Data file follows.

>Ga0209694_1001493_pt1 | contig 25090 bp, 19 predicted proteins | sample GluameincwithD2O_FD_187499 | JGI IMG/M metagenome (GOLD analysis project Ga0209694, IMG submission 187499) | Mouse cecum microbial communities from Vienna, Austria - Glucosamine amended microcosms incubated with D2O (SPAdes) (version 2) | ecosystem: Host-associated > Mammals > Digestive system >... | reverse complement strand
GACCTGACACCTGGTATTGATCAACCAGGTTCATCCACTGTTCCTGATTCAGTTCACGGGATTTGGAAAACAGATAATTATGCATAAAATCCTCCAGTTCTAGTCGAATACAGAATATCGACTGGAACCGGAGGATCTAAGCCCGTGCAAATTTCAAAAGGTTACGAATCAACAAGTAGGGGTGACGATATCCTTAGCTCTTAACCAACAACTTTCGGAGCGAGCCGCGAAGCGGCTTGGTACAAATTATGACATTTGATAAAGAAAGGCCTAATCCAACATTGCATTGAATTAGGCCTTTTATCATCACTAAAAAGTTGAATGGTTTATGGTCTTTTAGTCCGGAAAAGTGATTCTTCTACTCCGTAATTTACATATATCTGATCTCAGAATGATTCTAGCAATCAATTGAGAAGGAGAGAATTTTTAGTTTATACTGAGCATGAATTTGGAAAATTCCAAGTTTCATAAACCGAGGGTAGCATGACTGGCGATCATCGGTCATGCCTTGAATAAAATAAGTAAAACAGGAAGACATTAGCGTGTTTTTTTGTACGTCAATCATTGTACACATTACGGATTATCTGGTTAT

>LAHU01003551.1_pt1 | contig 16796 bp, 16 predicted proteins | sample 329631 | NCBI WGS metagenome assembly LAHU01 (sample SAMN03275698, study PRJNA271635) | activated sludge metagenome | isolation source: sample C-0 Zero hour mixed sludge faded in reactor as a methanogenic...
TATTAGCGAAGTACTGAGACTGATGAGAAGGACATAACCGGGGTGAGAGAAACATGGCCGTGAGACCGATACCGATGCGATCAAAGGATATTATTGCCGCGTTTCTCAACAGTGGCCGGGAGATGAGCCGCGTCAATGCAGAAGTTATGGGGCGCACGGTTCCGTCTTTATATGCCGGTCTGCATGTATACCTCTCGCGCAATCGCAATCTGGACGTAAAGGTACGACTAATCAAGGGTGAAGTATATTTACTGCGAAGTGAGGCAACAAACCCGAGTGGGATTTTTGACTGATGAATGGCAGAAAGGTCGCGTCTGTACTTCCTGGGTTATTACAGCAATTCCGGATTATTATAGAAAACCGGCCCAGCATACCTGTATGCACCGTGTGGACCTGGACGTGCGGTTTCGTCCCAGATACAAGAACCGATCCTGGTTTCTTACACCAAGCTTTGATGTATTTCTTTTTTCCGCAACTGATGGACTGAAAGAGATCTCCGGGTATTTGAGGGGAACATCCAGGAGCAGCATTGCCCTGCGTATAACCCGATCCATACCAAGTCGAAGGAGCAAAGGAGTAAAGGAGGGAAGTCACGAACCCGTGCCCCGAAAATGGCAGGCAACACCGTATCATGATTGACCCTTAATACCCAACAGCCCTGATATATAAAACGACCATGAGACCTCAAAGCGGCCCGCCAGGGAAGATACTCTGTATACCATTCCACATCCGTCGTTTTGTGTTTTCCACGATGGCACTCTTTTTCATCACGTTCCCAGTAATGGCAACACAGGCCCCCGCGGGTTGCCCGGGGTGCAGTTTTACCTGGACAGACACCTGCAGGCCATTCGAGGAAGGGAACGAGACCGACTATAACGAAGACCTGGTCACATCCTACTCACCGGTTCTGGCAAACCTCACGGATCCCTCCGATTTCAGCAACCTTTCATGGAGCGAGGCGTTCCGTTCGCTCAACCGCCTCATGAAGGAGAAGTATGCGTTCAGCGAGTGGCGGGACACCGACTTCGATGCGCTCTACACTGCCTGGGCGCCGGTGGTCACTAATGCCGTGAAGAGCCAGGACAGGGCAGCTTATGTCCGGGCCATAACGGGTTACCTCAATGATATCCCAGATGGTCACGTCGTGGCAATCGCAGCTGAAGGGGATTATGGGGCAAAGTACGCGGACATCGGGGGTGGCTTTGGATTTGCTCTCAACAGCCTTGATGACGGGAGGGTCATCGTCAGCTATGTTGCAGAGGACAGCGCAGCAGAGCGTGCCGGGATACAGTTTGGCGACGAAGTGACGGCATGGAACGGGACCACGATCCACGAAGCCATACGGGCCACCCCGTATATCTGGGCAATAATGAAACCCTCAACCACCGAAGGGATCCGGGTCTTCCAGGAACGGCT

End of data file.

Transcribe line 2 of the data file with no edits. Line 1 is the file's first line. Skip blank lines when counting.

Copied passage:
GACCTGACACCTGGTATTGATCAACCAGGTTCATCCACTGTTCCTGATTCAGTTCACGGGATTTGGAAAACAGATAATTATGCATAAAATCCTCCAGTTCTAGTCGAATACAGAATATCGACTGGAACCGGAGGATCTAAGCCCGTGCAAATTTCAAAAGGTTACGAATCAACAAGTAGGGGTGACGATATCCTTAGCTCTTAACCAACAACTTTCGGAGCGAGCCGCGAAGCGGCTTGGTACAAATTATGACATTTGATAAAGAAAGGCCTAATCCAACATTGCATTGAATTAGGCCTTTTATCATCACTAAAAAGTTGAATGGTTTATGGTCTTTTAGTCCGGAAAAGTGATTCTTCTACTCCGTAATTTACATATATCTGATCTCAGAATGATTCTAGCAATCAATTGAGAAGGAGAGAATTTTTAGTTTATACTGAGCATGAATTTGGAAAATTCCAAGTTTCATAAACCGAGGGTAGCATGACTGGCGATCATCGGTCATGCCTTGAATAAAATAAGTAAAACAGGAAGACATTAGCGTGTTTTTTTGTACGTCAATCATTGTACACATTACGGATTATCTGGTTAT